An Italian sequence for the Easter Vigil

Vigil Masses, in the Roman Rite, are typically threshold points. We are quite there, but not quite there yet. A vigil Mass is an oxymoron. Something bittersweet. And, for the Easter Vigil, the flow typically expresses this sort of split personality. The sorrow of Lent, broken once on Maundy Thursday, finally dissipates on Holy Saturday, partially when the Gloria is sung once again, and fully when the Alleluia returns for good. But, even so, after the Alleluia is sung, that sweet song of praise of God, we then sing a gradual in the tone of the Lenten canticles and tracts, that bitter and prolonged cry to God in penitential seasons.

Anonym - Le Christ aux Limbes
Le Christ aux Limbes | Anonyme | xxe siècle

Between the 10th and 12th centuries, the Church’s longing for the joy of the alleluia enabled Her cantors to prolong the chanting in a melismatic iubilus, which eventually admitted a variety of texts, which consequently evolved into prosae or sequentiae in their own right. Aquitaine in France produced four for the Easter Vigil (Iubilate Deo, omnis arva; Iam turma coelica laeta; Hoc pium recita plebs; Omnes, iubilate cordeque laetate), and one for the Pentecost Vigil (Pangamus carmina). Benevento in Italy produced another in two versions, one being longer than the other, for the Easter Vigil, Lux de luce. The region of Ravenna, on the other hand, also in Italy, produced its own musical incarnation of the apparently longer Beneventan version.

The Aquitanian exemplar, whose source manuscript is Paris lat. 903 (Gradual of St. Yrieix), folio 76v, features a long melisma that is more prolix than what we are privileged to sing nowadays. The longer Beneventan version, on the other hand, draws source from the manuscript Benevento MS VI.34, folio 112r. Finally, the Ravennate version, we are informed, is found in Padua MS A.47, folio 129. This manuscript is dated 11–12th century, but the chant itself has been dated to as early as the 8th century, in parentheses at the moment while conclusive evidence remains forthcoming.

Lux de luceIn 1971, Dr. Kenneth Levy transcribed the manuscripts and published a critical study of the sequence. From his transcriptions, we produced a copy in Gregorian notation (click on the image to access the file), taking the liberty to add an Amen and an Alleluia at the end (it is a sequence, after all). While resurrecting this sequence in its proper place, both in the vetus and novus ordo, will no doubt be termed patent antiquarianism, chanting it after the offertory or during Holy Communion will doubtless allow us to savour its powerful message of joy and hope.

Ut in omnibus laudetur Dominus.

[1] Kenneth Levy, Lux de luce: the origin of an Italian sequence: MQ 57 (1971) pp. 40–61.
[2] Kenneth Levy, Ravenna chant: GMO (

Happy Easter!

Today is the Octave of Easter, also known as Low Sunday, also known as Quasimodo Sunday, also known as Dominica in albis deponendis, in Western Christendom. Most of Eastern Christendom, on the other hand, celebrate Easter today.

Caravggio - Incredulità di san Tommaso
Incredulità di san Tommaso | Michelangelo Merisi da Caravaggio | 1601–1602

Χριστός ἀνέστη! Ἀληθῶς ἀνέστη!

Christ is risen from the dead,
trampling down death by death,
and to those in the tombs,
granting life.

Christus resurrexit a mortuis,
morte mortem calcavit,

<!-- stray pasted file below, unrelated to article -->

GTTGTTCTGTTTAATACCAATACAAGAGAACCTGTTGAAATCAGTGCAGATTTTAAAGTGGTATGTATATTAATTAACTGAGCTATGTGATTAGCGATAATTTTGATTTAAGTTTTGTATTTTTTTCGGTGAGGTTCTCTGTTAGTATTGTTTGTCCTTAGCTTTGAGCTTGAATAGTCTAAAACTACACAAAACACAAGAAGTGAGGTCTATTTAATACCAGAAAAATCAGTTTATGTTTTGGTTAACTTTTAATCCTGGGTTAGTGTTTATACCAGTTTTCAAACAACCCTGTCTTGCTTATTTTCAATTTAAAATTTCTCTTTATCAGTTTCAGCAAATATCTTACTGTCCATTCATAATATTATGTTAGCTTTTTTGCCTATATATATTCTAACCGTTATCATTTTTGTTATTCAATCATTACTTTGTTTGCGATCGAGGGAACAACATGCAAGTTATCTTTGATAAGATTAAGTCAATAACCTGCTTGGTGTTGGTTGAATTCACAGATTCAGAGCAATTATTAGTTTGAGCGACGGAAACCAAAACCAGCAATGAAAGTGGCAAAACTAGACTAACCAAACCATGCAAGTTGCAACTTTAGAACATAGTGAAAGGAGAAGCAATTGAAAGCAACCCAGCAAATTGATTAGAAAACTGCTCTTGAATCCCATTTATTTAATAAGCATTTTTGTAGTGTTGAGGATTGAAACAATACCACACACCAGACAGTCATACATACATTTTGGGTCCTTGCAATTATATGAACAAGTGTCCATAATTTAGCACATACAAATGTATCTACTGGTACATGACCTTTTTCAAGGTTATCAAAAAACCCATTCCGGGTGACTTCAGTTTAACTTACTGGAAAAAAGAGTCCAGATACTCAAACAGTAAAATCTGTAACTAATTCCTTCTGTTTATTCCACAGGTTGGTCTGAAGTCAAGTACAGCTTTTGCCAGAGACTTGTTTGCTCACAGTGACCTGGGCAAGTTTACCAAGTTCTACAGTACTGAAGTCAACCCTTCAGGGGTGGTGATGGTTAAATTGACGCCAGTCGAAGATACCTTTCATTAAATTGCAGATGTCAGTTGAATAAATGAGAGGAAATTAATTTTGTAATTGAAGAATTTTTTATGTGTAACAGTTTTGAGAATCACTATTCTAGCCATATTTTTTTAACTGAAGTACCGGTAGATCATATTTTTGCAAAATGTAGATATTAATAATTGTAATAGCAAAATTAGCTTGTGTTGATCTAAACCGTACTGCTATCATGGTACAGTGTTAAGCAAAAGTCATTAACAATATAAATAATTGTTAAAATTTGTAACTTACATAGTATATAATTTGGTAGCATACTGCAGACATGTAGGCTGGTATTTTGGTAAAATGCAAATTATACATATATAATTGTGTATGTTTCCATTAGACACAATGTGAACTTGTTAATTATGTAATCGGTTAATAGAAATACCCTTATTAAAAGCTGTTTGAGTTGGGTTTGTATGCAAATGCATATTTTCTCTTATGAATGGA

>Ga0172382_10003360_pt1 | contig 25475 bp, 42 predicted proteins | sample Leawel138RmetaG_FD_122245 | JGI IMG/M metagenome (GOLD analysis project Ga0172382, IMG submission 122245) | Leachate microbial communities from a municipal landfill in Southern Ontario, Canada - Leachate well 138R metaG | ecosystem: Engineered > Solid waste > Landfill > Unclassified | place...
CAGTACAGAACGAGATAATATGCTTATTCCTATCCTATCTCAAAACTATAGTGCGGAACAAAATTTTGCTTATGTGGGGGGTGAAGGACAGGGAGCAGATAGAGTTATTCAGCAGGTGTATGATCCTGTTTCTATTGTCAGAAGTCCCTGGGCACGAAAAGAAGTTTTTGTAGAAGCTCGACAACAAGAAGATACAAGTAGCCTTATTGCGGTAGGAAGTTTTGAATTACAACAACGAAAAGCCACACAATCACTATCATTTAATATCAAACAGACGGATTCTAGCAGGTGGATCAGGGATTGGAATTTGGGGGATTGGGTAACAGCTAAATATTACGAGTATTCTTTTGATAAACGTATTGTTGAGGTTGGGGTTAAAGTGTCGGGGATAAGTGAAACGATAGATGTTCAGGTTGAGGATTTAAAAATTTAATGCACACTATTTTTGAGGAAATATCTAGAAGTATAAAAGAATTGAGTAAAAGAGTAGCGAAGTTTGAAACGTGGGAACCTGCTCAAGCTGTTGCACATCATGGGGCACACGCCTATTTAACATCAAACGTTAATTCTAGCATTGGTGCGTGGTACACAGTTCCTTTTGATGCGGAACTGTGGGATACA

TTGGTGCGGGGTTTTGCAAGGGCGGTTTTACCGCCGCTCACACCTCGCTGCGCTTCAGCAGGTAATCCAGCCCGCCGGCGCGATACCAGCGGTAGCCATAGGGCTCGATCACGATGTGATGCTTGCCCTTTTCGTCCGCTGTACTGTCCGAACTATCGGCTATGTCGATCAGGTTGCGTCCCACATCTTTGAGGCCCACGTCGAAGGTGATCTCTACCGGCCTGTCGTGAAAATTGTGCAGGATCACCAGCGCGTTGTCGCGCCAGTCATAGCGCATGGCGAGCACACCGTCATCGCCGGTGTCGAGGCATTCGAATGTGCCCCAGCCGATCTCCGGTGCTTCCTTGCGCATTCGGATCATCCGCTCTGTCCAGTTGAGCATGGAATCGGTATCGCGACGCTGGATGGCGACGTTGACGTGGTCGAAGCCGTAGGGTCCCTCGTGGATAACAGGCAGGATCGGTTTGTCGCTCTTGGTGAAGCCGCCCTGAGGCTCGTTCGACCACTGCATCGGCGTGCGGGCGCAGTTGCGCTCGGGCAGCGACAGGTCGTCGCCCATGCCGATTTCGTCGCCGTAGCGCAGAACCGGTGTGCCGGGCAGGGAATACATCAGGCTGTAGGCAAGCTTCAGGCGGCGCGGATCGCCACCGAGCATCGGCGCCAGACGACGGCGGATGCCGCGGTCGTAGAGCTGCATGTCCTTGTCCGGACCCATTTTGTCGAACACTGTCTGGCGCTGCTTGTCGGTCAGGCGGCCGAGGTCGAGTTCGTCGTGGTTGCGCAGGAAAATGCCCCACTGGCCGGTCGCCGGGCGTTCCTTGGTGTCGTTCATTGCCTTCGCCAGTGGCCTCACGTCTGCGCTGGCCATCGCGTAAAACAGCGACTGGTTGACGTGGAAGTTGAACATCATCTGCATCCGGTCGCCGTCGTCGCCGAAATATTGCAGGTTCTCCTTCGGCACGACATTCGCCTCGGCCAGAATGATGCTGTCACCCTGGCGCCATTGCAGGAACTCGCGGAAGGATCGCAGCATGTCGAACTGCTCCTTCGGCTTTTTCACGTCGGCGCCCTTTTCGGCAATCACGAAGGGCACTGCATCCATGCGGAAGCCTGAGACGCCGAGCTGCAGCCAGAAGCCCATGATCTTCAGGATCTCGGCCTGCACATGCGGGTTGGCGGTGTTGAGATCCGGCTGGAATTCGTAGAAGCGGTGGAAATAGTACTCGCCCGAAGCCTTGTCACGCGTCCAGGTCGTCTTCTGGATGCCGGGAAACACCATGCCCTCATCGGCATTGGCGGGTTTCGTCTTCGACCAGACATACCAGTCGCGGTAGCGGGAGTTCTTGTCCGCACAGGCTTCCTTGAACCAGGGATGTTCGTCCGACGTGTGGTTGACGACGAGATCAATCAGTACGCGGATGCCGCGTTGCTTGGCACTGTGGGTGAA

et euntibus in sepulchris
vitam donavit.

المسيح قام من بين الأموات
ووطئ الموت بالموت
ووهب الحياة للذين في القبور

Χριστός ανέστη εκ νεκρών,
θανάτω θάνατον πατήσας,
και τοις εν τοις μνήμασι
ζωήν χαρισάμενος.

Ut in omnibus laudetur Dominus.

Low Sunday

Stom - De ongelovige Thomas
De ongelovige Thomas | Matthias Stom | 1641–1649


Jesus cometh, the doors being shut, and stood in the midst, and said: Peace be to you. The He saith to Thomas: Put in thy finger hither, and see My hands, and bring hither thy hand, and put into My side; and be not faithless, but believing.

Venit Iesus, ianuis clausis, et stetit in medio, et dixit : Pax vobis. Deinde dicit Thomæ : Infer digitum tuum huc et vide manus meas, et affer manum tuam et mitte in latus meum : et noli esse incredulus, sed fidelis.

Ut in omnibus laudetur Dominus.


Low Saturday

Burnand - Les disciples Pierre et Jean courant au Sépulcre le matin de la Résurrection
Les disciples Pierre et Jean courant au Sépulcre le matin de la RésurrectionEugène Burnand | 1898


Peter therefore went out, and that other disciple, and they came to the sepulchre. And they both ran together, and that other disciple did outrun Peter, and came first to the sepulchre.

Exiit ergo Petrus et ille alius discipulus, et venerunt ad monumentum. Currebant autem duo simul, et ille alius discipulus præcucurrit citius Petro, et venit primus ad monumentum.

Ut in omnibus laudetur Dominus.


Hail, O Queen of heavenly beings!

The title literally translates Salve, Regina coelitum. The metred translation, obviously the singable one, registers it as Hail, Holy Queen enthroned above. We all know the sprightly Sister Act version of this Marian hymn. YouTube teems with an endless slew of rehashed attempts to parrot this version. And yet, we most probably also know how to sing it more reverently in harmony with the sanctity of the consecrated edifice.

Tiziano - Il Cristo risorto appare alla Madre
Il Cristo risorto appare alla Madre | Tiziano Vecellio | c. 1554

Salve, Regina coelitumWhat is probably less known about this hymn is the fact that it has an Easter version, which practically still begins with the same words. Actually, we only discovered the verses and assumed that it used the same melody as the one we already knew (click on the image to open the file). Except for the first verse, the Internet yields virtually no information about this set of lyrics, which we found in an old Spanish devocionario—the title we forget—now kept in the Special Collections of the UP Main Library. Whereas in the usual extra tempus paschale version of this hymn, both lines of the verses end with O Maria; in the tempore paschali durante version, the second O Maria is replaced with Alleluia.